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About BigBadZep

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  • Birthday 07/12/1983

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    So Cal
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    I was in this prematurely air-conditioned supermarket and there were all these aisles, and there were these bathing caps that you could buy that had these kind of Fourth-of-July plumes on them that were red and yellow and blue, and I wasn't tempted to buy one, but I was reminded of the fact that I had been avoiding the beach.

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  1. Not to start an argument, I'm just still not clear on the logic for calling In Rainbows a 2008 release. Yes, we all know it was widely released on physical copies in stores on January 1, but the point is it was officially released digitally in October 2007. Yes it was digital, but it was official, the band are the ones who put it there, not some random person who leaked it. Besides, if I remember correctly, I believe when it was first released there was the option of ordering some In Rainbows box set thingy for $80 and one would receive the physical copies by mail. I mean hey, if you aren't
  2. 1)My Bloody Valentine - Loveless 2)Miles Davis - Bitches Brew 3)Slint - Spiderland 4)Thelonious Monk - Brilliant Corners 5)The Velvet Underground - White Light/White Heat 6)Ornette Coleman - Free Jazz 7)Glenn Branca - The Ascension 8)Can - Tago Mago 9)Sonic Youth - Daydream Nation 10)Black Dice - Beaches and Canyons
  3. 05)Suishou No Fune – Prayer For Chibi There is a stark spiritual power surrounding Prayer For Chibi, comprised of languid pieces for dueling guitars stretching out into gauzy torrents that mesh with the lofty vocals of Kurenai and Kageo. The theme of the album deals with the death of their cat Chibi, and the droning psych-blues mimics those sensations of death and sorrow. Each string struck rings out with clarity, free to float in slow motion. This subtle path is a perfect choice for handling these solemn songs of remembrance. 04)Flying Lotus – Los Angeles Talented producer Flying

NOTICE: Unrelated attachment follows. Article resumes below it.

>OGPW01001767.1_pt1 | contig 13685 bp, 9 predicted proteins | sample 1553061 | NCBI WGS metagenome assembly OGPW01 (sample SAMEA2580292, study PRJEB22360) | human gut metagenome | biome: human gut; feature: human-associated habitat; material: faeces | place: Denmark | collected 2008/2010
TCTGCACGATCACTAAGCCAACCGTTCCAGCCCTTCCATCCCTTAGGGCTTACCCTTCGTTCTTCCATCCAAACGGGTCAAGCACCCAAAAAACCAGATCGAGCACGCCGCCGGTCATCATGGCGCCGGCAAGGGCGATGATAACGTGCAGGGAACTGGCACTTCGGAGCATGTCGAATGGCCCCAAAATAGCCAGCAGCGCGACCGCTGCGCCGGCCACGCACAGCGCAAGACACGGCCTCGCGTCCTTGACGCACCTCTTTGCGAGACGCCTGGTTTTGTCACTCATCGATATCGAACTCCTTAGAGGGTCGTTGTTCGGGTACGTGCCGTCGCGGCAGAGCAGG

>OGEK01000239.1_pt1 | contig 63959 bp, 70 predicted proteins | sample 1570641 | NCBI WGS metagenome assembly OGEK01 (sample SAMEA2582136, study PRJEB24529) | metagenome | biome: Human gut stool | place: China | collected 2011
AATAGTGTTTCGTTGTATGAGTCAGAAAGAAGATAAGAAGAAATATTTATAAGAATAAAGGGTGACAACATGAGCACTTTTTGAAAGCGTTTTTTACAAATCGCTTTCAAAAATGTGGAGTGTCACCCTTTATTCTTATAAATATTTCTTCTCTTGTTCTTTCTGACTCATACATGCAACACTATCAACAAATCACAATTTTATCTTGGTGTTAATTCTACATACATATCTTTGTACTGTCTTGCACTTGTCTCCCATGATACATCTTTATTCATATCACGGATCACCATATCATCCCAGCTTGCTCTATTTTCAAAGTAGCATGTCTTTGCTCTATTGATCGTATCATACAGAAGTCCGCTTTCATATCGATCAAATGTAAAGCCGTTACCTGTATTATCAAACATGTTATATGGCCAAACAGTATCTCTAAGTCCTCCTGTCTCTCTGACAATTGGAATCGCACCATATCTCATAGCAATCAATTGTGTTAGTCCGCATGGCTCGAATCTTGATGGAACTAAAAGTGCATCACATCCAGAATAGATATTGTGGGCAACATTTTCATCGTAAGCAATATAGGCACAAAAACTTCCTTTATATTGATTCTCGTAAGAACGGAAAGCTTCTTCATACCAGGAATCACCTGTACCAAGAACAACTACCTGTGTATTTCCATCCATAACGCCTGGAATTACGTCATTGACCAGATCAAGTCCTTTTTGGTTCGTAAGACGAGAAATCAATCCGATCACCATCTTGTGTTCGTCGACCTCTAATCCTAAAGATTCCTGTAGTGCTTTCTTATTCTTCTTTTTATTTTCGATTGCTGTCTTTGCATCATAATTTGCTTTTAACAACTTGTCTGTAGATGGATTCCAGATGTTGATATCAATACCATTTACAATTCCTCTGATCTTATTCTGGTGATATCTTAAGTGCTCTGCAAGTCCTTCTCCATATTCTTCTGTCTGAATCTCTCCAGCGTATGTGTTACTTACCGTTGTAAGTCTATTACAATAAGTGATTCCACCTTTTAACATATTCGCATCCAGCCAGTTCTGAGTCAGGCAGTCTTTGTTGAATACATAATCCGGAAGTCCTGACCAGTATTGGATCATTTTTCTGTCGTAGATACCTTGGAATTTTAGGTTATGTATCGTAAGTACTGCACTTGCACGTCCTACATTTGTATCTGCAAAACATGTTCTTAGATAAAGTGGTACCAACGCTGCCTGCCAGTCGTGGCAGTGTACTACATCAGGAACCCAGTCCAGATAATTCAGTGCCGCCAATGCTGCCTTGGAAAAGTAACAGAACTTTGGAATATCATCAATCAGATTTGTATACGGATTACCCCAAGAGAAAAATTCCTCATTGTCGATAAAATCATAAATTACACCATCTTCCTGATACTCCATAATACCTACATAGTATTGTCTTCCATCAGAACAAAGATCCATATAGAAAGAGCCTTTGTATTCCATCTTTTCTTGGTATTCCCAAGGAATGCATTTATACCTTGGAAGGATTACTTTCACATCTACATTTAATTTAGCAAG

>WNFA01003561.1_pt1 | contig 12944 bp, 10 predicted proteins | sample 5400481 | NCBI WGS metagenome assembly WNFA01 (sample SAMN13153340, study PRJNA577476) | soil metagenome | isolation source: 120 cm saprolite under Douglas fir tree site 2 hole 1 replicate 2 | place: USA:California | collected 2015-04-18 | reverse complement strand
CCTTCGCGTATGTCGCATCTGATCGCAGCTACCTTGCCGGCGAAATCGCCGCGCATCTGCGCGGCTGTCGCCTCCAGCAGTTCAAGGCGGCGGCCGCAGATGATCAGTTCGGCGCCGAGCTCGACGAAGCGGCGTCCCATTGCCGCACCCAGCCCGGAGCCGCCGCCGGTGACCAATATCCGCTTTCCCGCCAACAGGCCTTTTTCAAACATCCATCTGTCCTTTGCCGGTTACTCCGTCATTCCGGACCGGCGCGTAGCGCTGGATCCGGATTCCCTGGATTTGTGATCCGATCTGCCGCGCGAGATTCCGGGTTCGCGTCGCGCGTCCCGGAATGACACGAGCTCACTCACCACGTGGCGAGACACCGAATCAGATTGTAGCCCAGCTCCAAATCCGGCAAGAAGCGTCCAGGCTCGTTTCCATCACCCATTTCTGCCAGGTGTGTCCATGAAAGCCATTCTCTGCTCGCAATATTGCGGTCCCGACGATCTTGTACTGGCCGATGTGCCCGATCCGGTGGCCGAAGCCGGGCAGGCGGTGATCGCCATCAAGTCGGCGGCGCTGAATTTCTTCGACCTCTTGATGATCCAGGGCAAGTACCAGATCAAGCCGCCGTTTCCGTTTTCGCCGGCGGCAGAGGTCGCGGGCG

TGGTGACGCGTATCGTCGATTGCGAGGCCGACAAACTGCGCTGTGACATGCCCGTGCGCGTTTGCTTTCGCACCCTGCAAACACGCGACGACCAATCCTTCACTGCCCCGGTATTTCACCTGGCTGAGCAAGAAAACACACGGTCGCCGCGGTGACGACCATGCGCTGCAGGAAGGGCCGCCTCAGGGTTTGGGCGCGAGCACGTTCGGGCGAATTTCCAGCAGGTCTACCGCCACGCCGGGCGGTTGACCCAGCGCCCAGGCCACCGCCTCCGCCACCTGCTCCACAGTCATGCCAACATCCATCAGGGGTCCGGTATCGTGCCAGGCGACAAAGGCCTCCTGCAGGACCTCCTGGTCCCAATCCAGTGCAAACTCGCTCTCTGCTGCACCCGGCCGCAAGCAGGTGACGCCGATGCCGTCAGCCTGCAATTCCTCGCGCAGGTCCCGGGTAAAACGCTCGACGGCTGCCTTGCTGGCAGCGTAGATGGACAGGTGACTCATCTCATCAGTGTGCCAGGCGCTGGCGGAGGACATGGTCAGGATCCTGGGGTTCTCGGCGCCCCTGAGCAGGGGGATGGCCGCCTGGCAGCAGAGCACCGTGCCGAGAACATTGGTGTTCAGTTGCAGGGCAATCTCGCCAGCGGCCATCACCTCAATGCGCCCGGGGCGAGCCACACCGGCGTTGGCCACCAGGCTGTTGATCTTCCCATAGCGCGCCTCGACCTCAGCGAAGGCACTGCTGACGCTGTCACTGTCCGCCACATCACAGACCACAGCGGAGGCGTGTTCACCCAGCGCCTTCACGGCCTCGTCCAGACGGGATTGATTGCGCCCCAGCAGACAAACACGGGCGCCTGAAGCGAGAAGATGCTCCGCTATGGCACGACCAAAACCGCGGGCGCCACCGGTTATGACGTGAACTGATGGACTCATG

4. 10)Thank You – Terrible Two Terrible Two perfectly captures that feeling of having an incredible jam with friends that no one will ever remember what they were playing or how they got there, even if the results are anything but aimless. Using drums and an organ as the keystones, Thank You remind me a bit of OOIOO on their last couple albums. Extended drum rave-ups, sublime guitar spazz, occasional moans/ohhs/grunts, sustained organ notes that harmonize and phase together. The record never really "goes" anywhere in particular, but it also manages to go everywhere at the same time. 09
  5. 15)Original Silence – The Second Original Silence Original Silence are back again with their second album in as many years, this time featuring four thunderous pieces on the disc instead of two. The first couple improvised "songs" on The Second Original Silence chug along with perhaps a little more direction if just as much insanity as they did on the first album. The second two take a slightly different approach, placing O'Rourke's squealing electronic noises and Gustafsson's saxophone wails in the forefront, building the structure around those two elements and giving the guitars and drums